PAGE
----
One of the best features of arborvitaes is their tolerance of being sheared on a regular basis, making them good candidates for formal plantings and hedges. They should be pruned in early summer (right after the new growth has fully expanded) and they can be pruned again in mid- to late-August. The key to keeping pruned arborvitaes looking good for years and years is to start early and stay after them. If you want to keep them pruned to a four foot hedge, don't wait until they are five feet and try to hold them back. Starting before they reach the desired size encourages good thick growth and strong branching.

Like all evergreens, arborvitaes will shed some of their inner, oldest growth each year. Evergreens do not hold their needles forever, they just hold them year-round for several years. How long an evergreen holds its foliage depends on the variety. Arborvitae tend to hold foliage 3-4 years. As the plant ages, each fall the oldest foliage will yellow, brown and shed. That is natural. Arborvitae varieties can be grouped together as either globe form or upright form. Globe arborvitae basically grow the same height and width. Upright arborvitae vary greatly in height, but they are all significantly taller than they are wide. Here is a list of the varieties of arborvitaes that are commonly available in local nurseries. Unless otherwise noted, they are all hardy to Zone 3. We have noted those varieties that are more shade tolerant than others. If you are interested in a variety that isn't on this list, stop by and ask one of our horticulturists. They can probably find out more about it for you.

Varieties of Arborvitaes
Brandon Thuja occidentalis 'Brandon' Upright form; 12-15' tall x 6-8' wide; green foliage; narrow upright with finely textured foliage; resistant to winter burn

Degroot's Spire Thuja occidentalis 'Degroot's Spire' Upright form; 6' tall x 24" wide; green foliage; narrow, slow-growing variety that requires very little pruning

Gold Cargo Thuja occidentalis 'Gold Cargo' Upright form; 12-15' tall x 6' wide; greengold foliage; columnar evergreen; foliage tinged gold; tolerates light shade

Golden Thuja occidentalis aurea Globe form; 30" x 30"; golden-yellow foliage; broad growth habit that is sometimes conical; tolerates light shade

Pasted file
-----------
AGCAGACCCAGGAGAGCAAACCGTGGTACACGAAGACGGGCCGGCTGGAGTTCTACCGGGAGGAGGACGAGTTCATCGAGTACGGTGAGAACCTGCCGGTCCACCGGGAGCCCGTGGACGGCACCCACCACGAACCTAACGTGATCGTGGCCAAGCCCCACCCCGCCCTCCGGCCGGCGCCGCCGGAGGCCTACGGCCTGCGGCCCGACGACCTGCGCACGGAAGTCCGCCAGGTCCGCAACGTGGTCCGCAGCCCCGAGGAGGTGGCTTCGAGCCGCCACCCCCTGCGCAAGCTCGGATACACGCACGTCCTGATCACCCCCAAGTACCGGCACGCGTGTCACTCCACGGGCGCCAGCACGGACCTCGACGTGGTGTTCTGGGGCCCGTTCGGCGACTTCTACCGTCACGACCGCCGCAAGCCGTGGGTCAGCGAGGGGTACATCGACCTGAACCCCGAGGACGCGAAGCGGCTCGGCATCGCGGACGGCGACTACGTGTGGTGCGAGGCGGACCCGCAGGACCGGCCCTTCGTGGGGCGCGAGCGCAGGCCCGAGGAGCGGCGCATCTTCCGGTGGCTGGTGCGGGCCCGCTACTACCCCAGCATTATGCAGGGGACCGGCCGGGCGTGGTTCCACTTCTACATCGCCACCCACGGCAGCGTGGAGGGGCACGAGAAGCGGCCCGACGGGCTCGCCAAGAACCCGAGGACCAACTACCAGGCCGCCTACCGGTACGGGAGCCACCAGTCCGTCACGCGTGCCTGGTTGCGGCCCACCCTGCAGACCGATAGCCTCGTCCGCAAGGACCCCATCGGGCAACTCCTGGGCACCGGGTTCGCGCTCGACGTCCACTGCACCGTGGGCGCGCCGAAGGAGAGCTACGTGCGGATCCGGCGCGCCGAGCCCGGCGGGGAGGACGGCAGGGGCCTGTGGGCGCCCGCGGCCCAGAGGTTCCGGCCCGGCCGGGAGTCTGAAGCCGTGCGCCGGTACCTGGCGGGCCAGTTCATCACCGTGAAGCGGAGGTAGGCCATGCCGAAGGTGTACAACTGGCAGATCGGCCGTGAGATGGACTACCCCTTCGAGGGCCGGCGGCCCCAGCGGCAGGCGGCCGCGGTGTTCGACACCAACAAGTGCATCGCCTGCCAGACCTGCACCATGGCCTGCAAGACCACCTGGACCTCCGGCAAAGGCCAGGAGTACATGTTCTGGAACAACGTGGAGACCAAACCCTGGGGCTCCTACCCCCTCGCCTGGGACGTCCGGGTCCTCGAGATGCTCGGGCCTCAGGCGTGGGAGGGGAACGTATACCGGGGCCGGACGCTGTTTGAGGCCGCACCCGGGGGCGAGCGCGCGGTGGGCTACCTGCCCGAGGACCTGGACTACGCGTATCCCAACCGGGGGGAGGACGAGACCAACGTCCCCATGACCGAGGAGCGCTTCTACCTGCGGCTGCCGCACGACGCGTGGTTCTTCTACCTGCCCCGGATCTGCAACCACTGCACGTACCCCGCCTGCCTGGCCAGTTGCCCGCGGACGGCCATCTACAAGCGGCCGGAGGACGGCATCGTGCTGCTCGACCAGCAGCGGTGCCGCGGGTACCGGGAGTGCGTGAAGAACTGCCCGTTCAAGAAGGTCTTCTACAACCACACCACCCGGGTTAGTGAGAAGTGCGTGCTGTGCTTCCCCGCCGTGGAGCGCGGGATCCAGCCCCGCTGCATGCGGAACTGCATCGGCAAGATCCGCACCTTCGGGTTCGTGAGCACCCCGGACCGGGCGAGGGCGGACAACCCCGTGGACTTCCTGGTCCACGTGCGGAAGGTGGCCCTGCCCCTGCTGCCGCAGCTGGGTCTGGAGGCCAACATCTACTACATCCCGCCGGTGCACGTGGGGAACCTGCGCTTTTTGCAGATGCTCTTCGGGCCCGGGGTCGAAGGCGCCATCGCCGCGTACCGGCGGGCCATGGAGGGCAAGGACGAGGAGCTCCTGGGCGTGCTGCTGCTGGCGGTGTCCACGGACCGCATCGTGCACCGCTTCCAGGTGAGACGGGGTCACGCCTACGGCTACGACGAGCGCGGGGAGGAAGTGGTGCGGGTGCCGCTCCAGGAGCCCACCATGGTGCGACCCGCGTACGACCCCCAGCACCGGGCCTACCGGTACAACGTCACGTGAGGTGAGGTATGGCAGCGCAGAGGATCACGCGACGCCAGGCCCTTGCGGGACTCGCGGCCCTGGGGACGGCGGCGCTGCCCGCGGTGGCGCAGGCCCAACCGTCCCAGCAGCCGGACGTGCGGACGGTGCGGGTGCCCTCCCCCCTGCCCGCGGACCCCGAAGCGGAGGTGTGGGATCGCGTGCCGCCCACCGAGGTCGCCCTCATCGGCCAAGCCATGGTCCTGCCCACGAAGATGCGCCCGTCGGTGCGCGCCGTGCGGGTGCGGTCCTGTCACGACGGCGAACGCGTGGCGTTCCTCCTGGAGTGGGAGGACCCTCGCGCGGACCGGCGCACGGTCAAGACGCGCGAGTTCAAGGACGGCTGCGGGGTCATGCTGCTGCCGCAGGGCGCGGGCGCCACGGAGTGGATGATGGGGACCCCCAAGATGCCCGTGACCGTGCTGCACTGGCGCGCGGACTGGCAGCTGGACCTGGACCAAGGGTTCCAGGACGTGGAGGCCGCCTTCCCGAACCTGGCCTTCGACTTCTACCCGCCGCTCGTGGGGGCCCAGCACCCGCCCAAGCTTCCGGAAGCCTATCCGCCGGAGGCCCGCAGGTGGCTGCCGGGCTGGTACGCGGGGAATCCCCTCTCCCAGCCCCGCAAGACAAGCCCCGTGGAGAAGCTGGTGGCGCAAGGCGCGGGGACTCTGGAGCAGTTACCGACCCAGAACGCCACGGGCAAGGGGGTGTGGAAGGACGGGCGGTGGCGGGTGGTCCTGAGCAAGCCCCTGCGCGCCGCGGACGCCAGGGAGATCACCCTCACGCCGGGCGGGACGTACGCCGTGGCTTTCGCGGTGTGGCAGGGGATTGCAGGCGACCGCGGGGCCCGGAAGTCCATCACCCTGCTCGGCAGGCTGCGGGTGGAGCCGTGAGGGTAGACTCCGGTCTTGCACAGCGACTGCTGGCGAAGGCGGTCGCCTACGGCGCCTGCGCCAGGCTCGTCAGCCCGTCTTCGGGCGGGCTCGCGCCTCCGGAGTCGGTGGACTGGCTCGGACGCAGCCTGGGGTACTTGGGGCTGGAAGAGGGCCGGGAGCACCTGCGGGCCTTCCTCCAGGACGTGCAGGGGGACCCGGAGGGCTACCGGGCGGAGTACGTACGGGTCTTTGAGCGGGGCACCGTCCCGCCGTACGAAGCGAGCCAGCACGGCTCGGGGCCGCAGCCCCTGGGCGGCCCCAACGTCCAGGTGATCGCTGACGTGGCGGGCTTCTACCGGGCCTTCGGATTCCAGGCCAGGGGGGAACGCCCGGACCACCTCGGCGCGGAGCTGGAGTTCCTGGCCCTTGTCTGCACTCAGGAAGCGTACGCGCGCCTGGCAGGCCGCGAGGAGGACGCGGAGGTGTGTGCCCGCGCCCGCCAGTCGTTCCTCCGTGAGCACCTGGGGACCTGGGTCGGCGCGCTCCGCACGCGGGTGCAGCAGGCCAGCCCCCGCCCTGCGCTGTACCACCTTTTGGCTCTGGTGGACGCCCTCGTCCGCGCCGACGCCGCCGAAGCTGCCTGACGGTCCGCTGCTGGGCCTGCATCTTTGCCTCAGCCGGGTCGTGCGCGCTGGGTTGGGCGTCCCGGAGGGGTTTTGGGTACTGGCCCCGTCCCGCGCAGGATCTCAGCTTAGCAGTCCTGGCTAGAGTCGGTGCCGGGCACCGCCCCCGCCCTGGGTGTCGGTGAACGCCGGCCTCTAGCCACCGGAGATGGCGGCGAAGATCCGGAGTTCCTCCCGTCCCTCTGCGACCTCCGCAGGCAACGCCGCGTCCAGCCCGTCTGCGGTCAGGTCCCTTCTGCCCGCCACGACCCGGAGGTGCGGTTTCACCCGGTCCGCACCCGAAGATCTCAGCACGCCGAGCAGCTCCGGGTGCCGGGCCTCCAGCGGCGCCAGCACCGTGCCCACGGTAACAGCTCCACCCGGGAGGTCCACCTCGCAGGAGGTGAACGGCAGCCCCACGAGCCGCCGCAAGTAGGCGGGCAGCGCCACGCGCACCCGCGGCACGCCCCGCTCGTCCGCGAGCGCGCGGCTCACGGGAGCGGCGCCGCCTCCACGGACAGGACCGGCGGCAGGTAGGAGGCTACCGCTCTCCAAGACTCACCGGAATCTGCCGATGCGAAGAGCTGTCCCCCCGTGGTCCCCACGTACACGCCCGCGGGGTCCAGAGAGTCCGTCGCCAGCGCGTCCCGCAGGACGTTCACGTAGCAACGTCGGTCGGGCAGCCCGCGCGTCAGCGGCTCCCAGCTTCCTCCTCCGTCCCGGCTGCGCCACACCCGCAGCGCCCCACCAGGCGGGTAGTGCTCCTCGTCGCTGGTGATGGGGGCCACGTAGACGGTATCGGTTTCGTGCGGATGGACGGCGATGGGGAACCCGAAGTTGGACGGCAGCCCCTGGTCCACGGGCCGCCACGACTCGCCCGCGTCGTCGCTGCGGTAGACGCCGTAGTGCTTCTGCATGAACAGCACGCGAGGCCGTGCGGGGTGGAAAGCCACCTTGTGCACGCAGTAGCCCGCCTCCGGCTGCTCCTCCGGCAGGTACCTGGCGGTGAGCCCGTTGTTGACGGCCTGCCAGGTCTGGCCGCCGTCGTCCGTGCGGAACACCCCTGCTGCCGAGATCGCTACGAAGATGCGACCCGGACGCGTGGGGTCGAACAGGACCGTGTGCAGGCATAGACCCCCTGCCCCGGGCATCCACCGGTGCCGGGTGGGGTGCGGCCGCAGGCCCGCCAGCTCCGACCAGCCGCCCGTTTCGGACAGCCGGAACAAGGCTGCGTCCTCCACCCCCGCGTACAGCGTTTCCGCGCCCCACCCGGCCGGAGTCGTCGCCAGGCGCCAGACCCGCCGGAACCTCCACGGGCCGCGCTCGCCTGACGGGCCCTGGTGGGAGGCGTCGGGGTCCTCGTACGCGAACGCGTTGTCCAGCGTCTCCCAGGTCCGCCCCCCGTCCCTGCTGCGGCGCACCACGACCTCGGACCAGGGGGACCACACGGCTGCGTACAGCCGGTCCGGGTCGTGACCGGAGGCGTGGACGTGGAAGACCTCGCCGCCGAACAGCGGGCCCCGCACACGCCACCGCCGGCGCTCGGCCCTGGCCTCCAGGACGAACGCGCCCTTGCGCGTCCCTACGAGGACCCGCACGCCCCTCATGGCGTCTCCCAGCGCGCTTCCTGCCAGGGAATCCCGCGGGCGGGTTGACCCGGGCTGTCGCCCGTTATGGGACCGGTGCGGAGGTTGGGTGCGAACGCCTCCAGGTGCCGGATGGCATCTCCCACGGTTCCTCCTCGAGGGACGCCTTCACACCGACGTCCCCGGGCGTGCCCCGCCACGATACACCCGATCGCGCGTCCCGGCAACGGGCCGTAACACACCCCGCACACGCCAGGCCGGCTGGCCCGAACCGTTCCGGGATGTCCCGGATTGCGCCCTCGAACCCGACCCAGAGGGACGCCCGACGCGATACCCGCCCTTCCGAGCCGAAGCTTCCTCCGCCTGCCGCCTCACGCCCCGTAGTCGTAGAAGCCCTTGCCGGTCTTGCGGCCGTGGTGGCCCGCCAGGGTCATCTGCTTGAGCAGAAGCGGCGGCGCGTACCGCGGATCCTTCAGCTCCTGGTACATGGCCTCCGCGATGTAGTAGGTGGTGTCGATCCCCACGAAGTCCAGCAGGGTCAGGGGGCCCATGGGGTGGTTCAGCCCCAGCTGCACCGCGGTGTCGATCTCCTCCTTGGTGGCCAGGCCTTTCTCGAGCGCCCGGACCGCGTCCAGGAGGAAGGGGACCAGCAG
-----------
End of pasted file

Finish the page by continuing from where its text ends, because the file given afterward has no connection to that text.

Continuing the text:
Hetz Midget Thuja occidentalis 'Hetz Midget' Globe form; 30" x 30"; dark green foliage; dense form that does well sheared; tolerates light shade

Holmstrup Thuja occidentalis 'Holmstrup' Upright form; 5-10' tall x 24" wide; bright green foliage; narrow habit; tolerates moist soil; tolerates light shade

Little Giant Thuja occidentalis 'Little Giant' Globe form; 30" x 30"; dark green foliage; dense form that does well sheared; slow growing variety; tolerates light shade

Pyramidal Thuja occidentalis 'Pyramidalis' Upright form; 12-25' tall x 3-6' wide; green foliage; narrow pyramid with soft-textured foliage; tolerates light shade

Rushmore Thuja occidentalis 'Rushmore' Upright form; 12-25' tall x 3-6' wide; dark green foliage; compact, narrow form; resistant to winter burn; good wind tolerance

Sherwood Moss Thuja occidentalis 'Sherwood Moss' Globe form; 48" x 48"; blue-green foliage; conical; attractive variety with foliage; foliage may bronze in winter

Sunkist Thuja occidentalis 'Sunkist' Upright form; 6-8' tall x 4-5' wide; golden-yellow foliage; dense; fast growing; tolerates light shade; only hardy to Zone 4

Techny Globe Thuja occidentalis Globe form; 3-5' x 3-5'; dark green foliage; resistant to winter burn; slower growing than some other varieties; tolerates light shade

Techny Thuja occidentalis 'Techny' Upright form; 12-15' tall x 6-8' wide; dark green foliage; broadly pyramidal form; dense foliage; holds color in winter

©Bachman's 2007